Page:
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Media Consumption and Covid-19

By Dilip Bobb

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Some recent studies on the dramatic changes in media consumption after the outbreak of the coronavirus and lockdown periods enforced across the world, show interesting trends.  An in-depth survey by Katie Jones, a writer at Visual Capitalist, quoted a Global Web Index finding that over 80% of those surveyed in the U.S. and UK say they consume more content since the outbreak, with broadcast TV and online videos (YouTube, TikTok) being the primary mediums across all generations and genders. That trend is repeated in most other countries, according to other surveys. In fact, the Global Web Index survey found that 68 per cent of media consumers across all generations spent time searching for Covid-19 news and updates.

The outliers are Generation X (the demographic group following the baby boomers and preceding the Millennials, born between 1965 to 1980) who are the only generation more likely to be listening to music and watching music videos rather than searching for news. In fact, one-third of Gen Xers surveyed said they were considering purchasing Netflix, followed by Disney+. More intriguingly, the TV shows and movies that are popular on Netflix are about pandemics. The Millenials (born in the early 80s) are more likely to be entertaining themselves under lockdown conditions by playing games on their mobiles, computers or consoles. The Millennials, says the report, are also the most likely to be searching for healthy cooking recipes. The Baby Boomers, meanwhile, those between 57 and 64 years old, spend the maximum time watching broadcast TV, a mix of news and entertainment.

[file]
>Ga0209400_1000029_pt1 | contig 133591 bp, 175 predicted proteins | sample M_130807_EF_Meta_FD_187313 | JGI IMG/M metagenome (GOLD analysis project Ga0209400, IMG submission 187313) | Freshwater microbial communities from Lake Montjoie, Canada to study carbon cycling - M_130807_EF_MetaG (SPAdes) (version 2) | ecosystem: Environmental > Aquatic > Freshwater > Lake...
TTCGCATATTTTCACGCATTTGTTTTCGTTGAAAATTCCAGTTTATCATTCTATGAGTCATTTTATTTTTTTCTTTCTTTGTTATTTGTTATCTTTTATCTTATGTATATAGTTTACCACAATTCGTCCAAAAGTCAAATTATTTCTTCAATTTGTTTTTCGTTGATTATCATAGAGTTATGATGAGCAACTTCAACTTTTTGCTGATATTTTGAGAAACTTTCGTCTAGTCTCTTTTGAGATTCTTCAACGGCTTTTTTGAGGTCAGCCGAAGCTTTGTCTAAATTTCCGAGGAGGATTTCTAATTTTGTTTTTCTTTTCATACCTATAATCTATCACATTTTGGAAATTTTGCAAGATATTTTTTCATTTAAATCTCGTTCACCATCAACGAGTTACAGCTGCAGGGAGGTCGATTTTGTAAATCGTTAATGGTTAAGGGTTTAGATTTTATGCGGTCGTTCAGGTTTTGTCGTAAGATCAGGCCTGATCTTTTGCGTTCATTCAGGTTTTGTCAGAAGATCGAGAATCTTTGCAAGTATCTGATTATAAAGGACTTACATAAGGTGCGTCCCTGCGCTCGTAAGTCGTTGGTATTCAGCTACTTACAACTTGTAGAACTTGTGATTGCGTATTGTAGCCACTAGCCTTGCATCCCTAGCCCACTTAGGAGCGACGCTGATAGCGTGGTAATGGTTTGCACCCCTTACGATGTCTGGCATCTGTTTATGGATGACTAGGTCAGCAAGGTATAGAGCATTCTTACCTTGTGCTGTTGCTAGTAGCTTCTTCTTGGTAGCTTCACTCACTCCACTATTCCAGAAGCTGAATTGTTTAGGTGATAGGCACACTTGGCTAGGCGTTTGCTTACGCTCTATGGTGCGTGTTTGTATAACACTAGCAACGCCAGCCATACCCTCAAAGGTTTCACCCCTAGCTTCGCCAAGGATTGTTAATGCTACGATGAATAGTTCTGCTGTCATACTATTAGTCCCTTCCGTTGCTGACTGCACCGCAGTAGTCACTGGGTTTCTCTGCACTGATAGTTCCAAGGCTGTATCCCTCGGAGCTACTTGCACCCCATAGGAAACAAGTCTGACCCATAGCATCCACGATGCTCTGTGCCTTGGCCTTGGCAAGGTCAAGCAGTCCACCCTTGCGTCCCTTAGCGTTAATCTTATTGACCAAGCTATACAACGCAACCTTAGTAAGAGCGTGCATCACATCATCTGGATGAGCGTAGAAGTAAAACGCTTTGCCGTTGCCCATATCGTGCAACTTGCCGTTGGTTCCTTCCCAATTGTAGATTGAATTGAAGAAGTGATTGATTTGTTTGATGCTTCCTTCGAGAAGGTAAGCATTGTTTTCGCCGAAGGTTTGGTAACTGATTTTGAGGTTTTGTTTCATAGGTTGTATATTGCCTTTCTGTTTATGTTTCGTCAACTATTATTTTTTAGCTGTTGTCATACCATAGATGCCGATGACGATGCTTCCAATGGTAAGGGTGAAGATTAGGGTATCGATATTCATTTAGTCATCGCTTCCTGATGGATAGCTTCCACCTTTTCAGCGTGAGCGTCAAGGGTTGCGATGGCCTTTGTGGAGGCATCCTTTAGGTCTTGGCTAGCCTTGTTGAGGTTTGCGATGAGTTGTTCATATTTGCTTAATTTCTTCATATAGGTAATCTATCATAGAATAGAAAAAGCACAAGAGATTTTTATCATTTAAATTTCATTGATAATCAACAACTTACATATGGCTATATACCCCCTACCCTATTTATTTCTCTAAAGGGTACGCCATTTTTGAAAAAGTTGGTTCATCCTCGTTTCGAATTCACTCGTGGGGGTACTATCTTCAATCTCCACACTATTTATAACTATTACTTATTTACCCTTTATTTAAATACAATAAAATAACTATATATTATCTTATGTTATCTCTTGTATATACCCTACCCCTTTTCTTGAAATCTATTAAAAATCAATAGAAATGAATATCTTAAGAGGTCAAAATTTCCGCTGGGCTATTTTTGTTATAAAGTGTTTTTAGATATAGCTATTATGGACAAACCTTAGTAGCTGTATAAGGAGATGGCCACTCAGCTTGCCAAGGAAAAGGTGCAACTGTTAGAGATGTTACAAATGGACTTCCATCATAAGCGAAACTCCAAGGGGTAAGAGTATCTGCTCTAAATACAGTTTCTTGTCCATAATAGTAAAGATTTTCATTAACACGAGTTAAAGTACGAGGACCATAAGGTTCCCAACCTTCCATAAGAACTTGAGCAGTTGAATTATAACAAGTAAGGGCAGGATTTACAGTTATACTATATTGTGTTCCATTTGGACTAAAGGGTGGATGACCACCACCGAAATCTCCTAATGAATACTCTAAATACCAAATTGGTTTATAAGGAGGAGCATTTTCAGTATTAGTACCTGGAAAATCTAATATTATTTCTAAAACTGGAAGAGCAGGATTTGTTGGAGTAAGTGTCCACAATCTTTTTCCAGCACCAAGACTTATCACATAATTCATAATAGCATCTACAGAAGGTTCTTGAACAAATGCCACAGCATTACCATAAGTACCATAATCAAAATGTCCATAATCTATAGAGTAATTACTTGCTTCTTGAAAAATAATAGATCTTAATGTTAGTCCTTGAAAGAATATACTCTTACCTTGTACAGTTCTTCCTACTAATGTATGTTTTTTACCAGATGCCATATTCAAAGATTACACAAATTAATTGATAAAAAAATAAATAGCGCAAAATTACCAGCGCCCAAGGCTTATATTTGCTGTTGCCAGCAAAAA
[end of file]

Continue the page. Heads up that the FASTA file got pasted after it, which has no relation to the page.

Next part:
With such a blizzard of Covid-related information, briefings, expert opinions and news articles, media consumers across the board tend to view the World Health Organization (WHO) as the most trusted source of information (take that Donald Trump!). Consumers in the UK, however, had greater trust in their government, but that seems to have waned in recent days. Overall, the figures show that government websites and e-mails or tweets are trusted by 49 per cent, much lower than the 61 per cent who put their trust in WHO. In contrast, news channels have a 39 per cent level of trust from media consumers. Media consumption also shows that unlike earlier, when news consumption spiked during morning news and evening prime time shows, post-lockdown, this is fairly constant throughout the day.

Here’s the most sobering statistic regarding media consumption, the kind of sites that a majority of people are accessing. One survey showed an incredible 73 per cent increase in CTR (Click Through Rate) for sites related to careers and jobs, a measure of rising global unemployment and concerns about the financial future of a majority of people of working age. Professional services multinational KPMG has also released an India-specific report titled ‘COVID-19: The many shades of a crisis- A Media and Entertainment Sector Perspective’ which forecasts key trends across all forms of media. The report says due to COVID-19, traditional media could face challenges in the near to medium term, with the likelihood of a long term upward shift in integration of digital technologies into our everyday lives. It also predicts that at-home entertainment options (digital, TV, gaming) will increase “as lockdown behavior results in habit formation.” The phrase habit forming could be the key to media consumption in the post-Covid world, whenever it comes. Right now, what we have is a captive audience, every media outlets dream. For some, if lockdown habits continue, it could mean a fundamental shift in strategy and priorities.  In fact, the latest media analysis predicts that the new normal will see a major increase in mobile first news outlets which will be hard for employment in the news business but not, perhaps, for journalism.

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